try a fruit or sugar cane juice from a stall in the
local souk. While there is a small risk associated
with this, it is far outweighed by the superb taste
and texture of these delights.
DO ask questions about dishes in restaurants: you
may not always get an intelligible answer but that
may be enough of a guide in itself. In many of the
restaurants that we will visit, such as GAD, you will
be able to receive really detailed answers about the
DO check the seals on the water bottles that you buy:
while 99% of them will be fine, there are some vendors
who will refill old bottles with tap water.
DO try to buy your water from the same vendor while you
are in a town. It is a great way to meet locals and get
some local gossip. It also gives you a greater chance of
a come-back if you notice a doctored bottle.
DO prepare yourself for a limited diet while you are in
Egypt. In most cases the food is tasty and satisfying, but
restaurants do tend to offer the same fare. Some of the
better ones will run specials but you cannot count on this.
DO judge the restaurant by its appearance. If you are on
your own and you walk into a restaurant and it appears dirty,
dingy, or the atmosphere is threatening, turn around and
leave. Egypt is not like Chinatown, where you can find treasures
in the most run-down of restaurants.
DO pick grilled chicken if you have a good appetite: grilled
pigeon is for those with the appetite of a bird. (!)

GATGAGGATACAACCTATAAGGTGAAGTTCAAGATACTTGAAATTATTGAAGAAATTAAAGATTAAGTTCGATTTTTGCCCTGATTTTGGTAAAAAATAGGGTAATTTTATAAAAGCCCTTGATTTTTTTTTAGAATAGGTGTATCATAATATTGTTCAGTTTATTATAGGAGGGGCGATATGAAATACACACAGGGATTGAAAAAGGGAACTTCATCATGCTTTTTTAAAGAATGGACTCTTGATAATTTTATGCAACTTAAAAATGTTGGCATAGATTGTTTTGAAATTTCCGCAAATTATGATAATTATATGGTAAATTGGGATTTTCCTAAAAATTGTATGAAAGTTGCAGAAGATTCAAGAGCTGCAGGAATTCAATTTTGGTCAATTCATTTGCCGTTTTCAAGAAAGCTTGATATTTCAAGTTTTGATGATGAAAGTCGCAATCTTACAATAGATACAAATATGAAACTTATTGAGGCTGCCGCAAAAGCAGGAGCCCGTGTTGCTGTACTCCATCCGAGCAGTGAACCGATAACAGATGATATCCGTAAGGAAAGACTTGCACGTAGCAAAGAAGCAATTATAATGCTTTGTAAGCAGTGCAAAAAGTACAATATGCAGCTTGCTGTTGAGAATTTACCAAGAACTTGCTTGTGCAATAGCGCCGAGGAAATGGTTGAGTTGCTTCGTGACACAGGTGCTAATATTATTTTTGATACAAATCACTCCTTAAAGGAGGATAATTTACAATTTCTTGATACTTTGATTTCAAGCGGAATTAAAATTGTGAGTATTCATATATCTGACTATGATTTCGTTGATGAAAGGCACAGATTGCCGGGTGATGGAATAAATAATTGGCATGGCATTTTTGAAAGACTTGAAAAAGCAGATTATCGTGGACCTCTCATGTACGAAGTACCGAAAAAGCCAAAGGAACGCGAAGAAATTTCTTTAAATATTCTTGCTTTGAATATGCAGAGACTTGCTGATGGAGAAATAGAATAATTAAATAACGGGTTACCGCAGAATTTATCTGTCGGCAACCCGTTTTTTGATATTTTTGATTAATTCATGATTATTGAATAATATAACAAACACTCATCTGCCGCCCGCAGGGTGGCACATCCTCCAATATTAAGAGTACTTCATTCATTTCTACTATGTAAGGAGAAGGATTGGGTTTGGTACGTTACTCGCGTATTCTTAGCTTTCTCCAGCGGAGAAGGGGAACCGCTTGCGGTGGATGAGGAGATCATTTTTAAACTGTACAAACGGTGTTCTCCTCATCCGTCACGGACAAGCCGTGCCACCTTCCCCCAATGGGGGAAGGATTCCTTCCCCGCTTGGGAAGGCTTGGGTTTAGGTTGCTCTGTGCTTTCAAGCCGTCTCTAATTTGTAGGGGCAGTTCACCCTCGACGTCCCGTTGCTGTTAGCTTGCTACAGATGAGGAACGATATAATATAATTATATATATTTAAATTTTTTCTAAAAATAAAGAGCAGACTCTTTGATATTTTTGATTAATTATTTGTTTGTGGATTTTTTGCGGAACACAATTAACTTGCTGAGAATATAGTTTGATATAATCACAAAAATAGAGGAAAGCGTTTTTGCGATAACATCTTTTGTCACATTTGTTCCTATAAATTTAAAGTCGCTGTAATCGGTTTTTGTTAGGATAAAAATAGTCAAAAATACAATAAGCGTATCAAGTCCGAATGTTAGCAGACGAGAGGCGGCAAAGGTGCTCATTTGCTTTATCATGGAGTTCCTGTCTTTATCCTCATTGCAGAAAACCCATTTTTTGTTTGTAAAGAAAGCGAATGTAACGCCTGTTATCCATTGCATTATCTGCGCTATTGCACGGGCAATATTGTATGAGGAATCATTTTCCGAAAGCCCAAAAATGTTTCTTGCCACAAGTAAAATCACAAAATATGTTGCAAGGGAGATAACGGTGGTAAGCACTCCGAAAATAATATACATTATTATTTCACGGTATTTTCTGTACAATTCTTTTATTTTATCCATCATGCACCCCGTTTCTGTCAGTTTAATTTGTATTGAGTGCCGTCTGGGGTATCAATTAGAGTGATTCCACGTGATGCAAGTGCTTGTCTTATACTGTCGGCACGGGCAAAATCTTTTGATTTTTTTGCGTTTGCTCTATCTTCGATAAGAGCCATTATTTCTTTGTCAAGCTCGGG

DO enjoy the fruit, it is an absolute delight in Egypt but
make sure that it has its skin on when you purchase it and
that you peel it yourself.
DO wash your fruit and vegetables as human faeces are sometimes
used as fertiliser in Egypt. Always wash your hands after
handling fruit and vegetables (not to mention Egyptian money!).
DO take particular care with dairy products. Only drink
long-life milk. Processed cheese is best and you can eat
yoghurt if it comes in a sealed container and has been well-refrigerated.
Always check seals on the packaging of dairy products.
DO take some good quality instant coffee with you if you
are a coffee drinker. There are two types of coffee in Egypt:
American coffee, which is a poor quality instant coffee;
and Turkish coffee, which is a gluggy, strong, often bitter
take-aways are available in Egypt.
DO take artificial sweetener with you if you use it.
It is not available in Egypt as most Egyptians are addicted
to sugar and have many teaspoons in their tea or coffee.
DO take vitamin tablets with you. We recommend that
you consult your GP or your health consultant but
your system can always do with a boost when visiting
a foreign country. Beroccas are great pick-me-ups
(although we are told that GASTROLYTE sachets or tablets
are better: we carry both). A good multi-vitamin is
recommended. Vitamin B or C can be worth considering,
as can GARLIX (Blackmore's) which boosts the immune
system and keeps sinus and catarrh under control.
DO use a common sense balance between obsessive behaviours
around food and drink and enjoying your experience in Egypt.
If in doubt always feel free to ask us! We will tell you,
in good faith, whether or not we would eat or drink something,
although, as always, you make the final decision.
GO TO TOP OF PAGE